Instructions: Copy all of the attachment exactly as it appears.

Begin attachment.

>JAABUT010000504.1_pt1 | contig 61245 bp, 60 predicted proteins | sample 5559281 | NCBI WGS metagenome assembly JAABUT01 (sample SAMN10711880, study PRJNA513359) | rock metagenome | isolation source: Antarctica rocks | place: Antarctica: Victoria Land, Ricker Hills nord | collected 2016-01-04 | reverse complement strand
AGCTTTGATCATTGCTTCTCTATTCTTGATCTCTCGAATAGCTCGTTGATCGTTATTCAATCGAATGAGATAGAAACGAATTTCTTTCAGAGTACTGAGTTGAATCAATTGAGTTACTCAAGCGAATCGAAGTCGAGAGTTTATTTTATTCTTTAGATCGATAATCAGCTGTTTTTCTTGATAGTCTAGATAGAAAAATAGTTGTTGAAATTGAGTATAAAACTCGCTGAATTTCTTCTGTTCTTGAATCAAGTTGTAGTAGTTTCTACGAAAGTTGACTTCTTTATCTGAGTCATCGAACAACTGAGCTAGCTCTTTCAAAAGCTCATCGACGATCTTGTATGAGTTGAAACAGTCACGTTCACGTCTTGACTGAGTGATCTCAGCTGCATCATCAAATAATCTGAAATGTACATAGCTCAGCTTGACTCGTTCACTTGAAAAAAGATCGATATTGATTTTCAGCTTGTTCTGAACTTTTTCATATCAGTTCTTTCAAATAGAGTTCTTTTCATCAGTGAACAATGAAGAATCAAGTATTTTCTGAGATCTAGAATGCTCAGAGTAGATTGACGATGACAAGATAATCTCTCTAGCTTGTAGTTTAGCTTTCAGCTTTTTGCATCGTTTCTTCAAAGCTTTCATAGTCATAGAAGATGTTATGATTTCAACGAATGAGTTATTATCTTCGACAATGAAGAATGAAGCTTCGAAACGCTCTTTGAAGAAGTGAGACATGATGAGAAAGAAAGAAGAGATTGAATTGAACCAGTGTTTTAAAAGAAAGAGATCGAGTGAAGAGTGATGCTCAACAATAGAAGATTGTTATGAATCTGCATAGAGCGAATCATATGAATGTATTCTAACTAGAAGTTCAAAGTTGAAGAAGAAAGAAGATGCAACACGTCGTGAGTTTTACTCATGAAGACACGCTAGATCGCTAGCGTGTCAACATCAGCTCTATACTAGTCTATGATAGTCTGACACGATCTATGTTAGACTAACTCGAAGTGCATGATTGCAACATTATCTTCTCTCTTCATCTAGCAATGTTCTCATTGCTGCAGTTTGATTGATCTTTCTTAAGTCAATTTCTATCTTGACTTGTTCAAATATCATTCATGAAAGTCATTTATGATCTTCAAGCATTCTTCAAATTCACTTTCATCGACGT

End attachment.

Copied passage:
>JAABUT010000504.1_pt1 | contig 61245 bp, 60 predicted proteins | sample 5559281 | NCBI WGS metagenome assembly JAABUT01 (sample SAMN10711880, study PRJNA513359) | rock metagenome | isolation source: Antarctica rocks | place: Antarctica: Victoria Land, Ricker Hills nord | collected 2016-01-04 | reverse complement strand
AGCTTTGATCATTGCTTCTCTATTCTTGATCTCTCGAATAGCTCGTTGATCGTTATTCAATCGAATGAGATAGAAACGAATTTCTTTCAGAGTACTGAGTTGAATCAATTGAGTTACTCAAGCGAATCGAAGTCGAGAGTTTATTTTATTCTTTAGATCGATAATCAGCTGTTTTTCTTGATAGTCTAGATAGAAAAATAGTTGTTGAAATTGAGTATAAAACTCGCTGAATTTCTTCTGTTCTTGAATCAAGTTGTAGTAGTTTCTACGAAAGTTGACTTCTTTATCTGAGTCATCGAACAACTGAGCTAGCTCTTTCAAAAGCTCATCGACGATCTTGTATGAGTTGAAACAGTCACGTTCACGTCTTGACTGAGTGATCTCAGCTGCATCATCAAATAATCTGAAATGTACATAGCTCAGCTTGACTCGTTCACTTGAAAAAAGATCGATATTGATTTTCAGCTTGTTCTGAACTTTTTCATATCAGTTCTTTCAAATAGAGTTCTTTTCATCAGTGAACAATGAAGAATCAAGTATTTTCTGAGATCTAGAATGCTCAGAGTAGATTGACGATGACAAGATAATCTCTCTAGCTTGTAGTTTAGCTTTCAGCTTTTTGCATCGTTTCTTCAAAGCTTTCATAGTCATAGAAGATGTTATGATTTCAACGAATGAGTTATTATCTTCGACAATGAAGAATGAAGCTTCGAAACGCTCTTTGAAGAAGTGAGACATGATGAGAAAGAAAGAAGAGATTGAATTGAACCAGTGTTTTAAAAGAAAGAGATCGAGTGAAGAGTGATGCTCAACAATAGAAGATTGTTATGAATCTGCATAGAGCGAATCATATGAATGTATTCTAACTAGAAGTTCAAAGTTGAAGAAGAAAGAAGATGCAACACGTCGTGAGTTTTACTCATGAAGACACGCTAGATCGCTAGCGTGTCAACATCAGCTCTATACTAGTCTATGATAGTCTGACACGATCTATGTTAGACTAACTCGAAGTGCATGATTGCAACATTATCTTCTCTCTTCATCTAGCAATGTTCTCATTGCTGCAGTTTGATTGATCTTTCTTAAGTCAATTTCTATCTTGACTTGTTCAAATATCATTCATGAAAGTCATTTATGATCTTCAAGCATTCTTCAAATTCACTTTCATCGACGT